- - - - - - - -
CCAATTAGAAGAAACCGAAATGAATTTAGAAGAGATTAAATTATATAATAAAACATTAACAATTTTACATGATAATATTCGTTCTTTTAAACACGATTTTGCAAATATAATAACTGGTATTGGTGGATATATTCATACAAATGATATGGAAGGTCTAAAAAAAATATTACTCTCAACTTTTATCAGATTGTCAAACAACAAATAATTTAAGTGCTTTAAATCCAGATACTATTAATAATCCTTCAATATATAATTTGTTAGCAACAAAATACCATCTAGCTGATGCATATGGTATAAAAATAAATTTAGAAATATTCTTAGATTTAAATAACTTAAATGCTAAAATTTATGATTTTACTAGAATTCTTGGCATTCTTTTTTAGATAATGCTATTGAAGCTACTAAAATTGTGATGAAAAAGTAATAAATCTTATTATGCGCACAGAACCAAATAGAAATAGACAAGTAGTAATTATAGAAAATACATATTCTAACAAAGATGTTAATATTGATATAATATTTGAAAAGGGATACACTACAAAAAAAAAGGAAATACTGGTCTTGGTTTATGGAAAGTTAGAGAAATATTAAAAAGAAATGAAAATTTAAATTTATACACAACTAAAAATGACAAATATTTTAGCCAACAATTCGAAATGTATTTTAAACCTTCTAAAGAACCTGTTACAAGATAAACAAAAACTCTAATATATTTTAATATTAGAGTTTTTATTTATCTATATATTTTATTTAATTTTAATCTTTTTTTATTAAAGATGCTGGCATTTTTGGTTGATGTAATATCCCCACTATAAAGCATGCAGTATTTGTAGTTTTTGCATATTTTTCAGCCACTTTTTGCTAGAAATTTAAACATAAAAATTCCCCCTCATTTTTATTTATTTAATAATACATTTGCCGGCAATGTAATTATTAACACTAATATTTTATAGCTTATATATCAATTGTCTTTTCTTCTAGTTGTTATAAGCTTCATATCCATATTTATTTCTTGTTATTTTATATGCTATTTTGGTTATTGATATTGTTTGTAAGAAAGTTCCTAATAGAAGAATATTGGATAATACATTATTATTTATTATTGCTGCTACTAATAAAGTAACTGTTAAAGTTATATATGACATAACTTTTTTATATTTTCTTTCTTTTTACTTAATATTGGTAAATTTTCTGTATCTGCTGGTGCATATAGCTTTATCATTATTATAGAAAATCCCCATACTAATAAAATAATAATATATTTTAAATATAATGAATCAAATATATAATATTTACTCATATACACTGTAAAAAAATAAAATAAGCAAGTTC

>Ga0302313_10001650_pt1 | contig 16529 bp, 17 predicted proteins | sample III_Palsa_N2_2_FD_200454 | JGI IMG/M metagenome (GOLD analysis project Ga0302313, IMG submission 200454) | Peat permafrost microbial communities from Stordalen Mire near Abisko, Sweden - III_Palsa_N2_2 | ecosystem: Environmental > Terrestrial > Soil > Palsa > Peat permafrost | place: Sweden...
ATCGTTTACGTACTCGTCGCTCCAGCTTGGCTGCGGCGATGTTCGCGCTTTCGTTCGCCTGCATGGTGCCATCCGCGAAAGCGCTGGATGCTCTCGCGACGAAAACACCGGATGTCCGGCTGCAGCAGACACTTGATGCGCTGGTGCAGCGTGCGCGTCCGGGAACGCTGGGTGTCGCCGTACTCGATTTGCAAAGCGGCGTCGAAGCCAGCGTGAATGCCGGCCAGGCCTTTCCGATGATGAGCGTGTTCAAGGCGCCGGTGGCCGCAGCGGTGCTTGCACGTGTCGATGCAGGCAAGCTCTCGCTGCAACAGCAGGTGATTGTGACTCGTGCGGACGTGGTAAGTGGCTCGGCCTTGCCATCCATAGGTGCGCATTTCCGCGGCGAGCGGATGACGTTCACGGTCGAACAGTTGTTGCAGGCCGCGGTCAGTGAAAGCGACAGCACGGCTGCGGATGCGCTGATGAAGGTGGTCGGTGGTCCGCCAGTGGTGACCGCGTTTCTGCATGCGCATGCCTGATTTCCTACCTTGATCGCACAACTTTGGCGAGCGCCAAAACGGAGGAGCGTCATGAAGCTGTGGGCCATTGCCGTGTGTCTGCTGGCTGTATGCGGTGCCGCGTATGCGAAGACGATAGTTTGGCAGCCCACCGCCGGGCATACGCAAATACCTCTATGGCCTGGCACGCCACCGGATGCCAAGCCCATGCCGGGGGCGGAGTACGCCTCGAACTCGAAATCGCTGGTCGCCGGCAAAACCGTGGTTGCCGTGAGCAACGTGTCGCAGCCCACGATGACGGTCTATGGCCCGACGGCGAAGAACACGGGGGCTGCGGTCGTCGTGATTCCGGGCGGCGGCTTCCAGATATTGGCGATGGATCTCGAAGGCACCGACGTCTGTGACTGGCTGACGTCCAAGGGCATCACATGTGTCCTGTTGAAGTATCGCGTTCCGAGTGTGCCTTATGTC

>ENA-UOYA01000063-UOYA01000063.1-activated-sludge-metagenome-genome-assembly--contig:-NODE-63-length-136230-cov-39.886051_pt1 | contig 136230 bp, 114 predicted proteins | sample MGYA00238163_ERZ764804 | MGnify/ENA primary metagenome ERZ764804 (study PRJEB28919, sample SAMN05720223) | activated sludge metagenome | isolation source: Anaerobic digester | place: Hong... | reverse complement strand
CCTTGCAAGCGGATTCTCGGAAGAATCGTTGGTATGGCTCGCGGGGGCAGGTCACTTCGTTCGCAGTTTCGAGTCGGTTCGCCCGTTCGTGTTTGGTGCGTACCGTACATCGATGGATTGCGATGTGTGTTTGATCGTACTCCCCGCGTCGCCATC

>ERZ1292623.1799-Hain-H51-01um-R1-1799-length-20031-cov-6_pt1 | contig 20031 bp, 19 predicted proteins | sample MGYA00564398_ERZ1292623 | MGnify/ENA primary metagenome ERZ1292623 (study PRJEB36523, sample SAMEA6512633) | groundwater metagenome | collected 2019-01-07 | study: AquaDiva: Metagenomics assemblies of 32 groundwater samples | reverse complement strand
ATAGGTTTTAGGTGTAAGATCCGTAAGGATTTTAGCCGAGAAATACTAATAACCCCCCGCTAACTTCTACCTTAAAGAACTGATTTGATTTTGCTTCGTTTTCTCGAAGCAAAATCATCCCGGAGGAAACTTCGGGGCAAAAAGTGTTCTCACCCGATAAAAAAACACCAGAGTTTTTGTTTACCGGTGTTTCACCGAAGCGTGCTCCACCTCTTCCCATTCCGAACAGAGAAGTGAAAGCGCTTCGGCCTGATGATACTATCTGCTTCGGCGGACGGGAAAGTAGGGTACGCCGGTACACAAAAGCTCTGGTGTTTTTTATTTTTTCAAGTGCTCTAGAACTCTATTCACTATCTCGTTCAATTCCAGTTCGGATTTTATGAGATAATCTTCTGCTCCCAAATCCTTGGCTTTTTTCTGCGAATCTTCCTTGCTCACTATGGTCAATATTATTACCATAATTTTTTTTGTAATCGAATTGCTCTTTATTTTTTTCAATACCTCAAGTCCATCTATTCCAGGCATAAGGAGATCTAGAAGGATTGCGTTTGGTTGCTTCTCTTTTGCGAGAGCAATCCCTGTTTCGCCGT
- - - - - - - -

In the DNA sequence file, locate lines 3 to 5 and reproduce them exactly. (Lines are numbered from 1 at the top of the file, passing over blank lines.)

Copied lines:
ATCGTTTACGTACTCGTCGCTCCAGCTTGGCTGCGGCGATGTTCGCGCTTTCGTTCGCCTGCATGGTGCCATCCGCGAAAGCGCTGGATGCTCTCGCGACGAAAACACCGGATGTCCGGCTGCAGCAGACACTTGATGCGCTGGTGCAGCGTGCGCGTCCGGGAACGCTGGGTGTCGCCGTACTCGATTTGCAAAGCGGCGTCGAAGCCAGCGTGAATGCCGGCCAGGCCTTTCCGATGATGAGCGTGTTCAAGGCGCCGGTGGCCGCAGCGGTGCTTGCACGTGTCGATGCAGGCAAGCTCTCGCTGCAACAGCAGGTGATTGTGACTCGTGCGGACGTGGTAAGTGGCTCGGCCTTGCCATCCATAGGTGCGCATTTCCGCGGCGAGCGGATGACGTTCACGGTCGAACAGTTGTTGCAGGCCGCGGTCAGTGAAAGCGACAGCACGGCTGCGGATGCGCTGATGAAGGTGGTCGGTGGTCCGCCAGTGGTGACCGCGTTTCTGCATGCGCATGCCTGATTTCCTACCTTGATCGCACAACTTTGGCGAGCGCCAAAACGGAGGAGCGTCATGAAGCTGTGGGCCATTGCCGTGTGTCTGCTGGCTGTATGCGGTGCCGCGTATGCGAAGACGATAGTTTGGCAGCCCACCGCCGGGCATACGCAAATACCTCTATGGCCTGGCACGCCACCGGATGCCAAGCCCATGCCGGGGGCGGAGTACGCCTCGAACTCGAAATCGCTGGTCGCCGGCAAAACCGTGGTTGCCGTGAGCAACGTGTCGCAGCCCACGATGACGGTCTATGGCCCGACGGCGAAGAACACGGGGGCTGCGGTCGTCGTGATTCCGGGCGGCGGCTTCCAGATATTGGCGATGGATCTCGAAGGCACCGACGTCTGTGACTGGCTGACGTCCAAGGGCATCACATGTGTCCTGTTGAAGTATCGCGTTCCGAGTGTGCCTTATGTC

>ENA-UOYA01000063-UOYA01000063.1-activated-sludge-metagenome-genome-assembly--contig:-NODE-63-length-136230-cov-39.886051_pt1 | contig 136230 bp, 114 predicted proteins | sample MGYA00238163_ERZ764804 | MGnify/ENA primary metagenome ERZ764804 (study PRJEB28919, sample SAMN05720223) | activated sludge metagenome | isolation source: Anaerobic digester | place: Hong... | reverse complement strand
CCTTGCAAGCGGATTCTCGGAAGAATCGTTGGTATGGCTCGCGGGGGCAGGTCACTTCGTTCGCAGTTTCGAGTCGGTTCGCCCGTTCGTGTTTGGTGCGTACCGTACATCGATGGATTGCGATGTGTGTTTGATCGTACTCCCCGCGTCGCCATC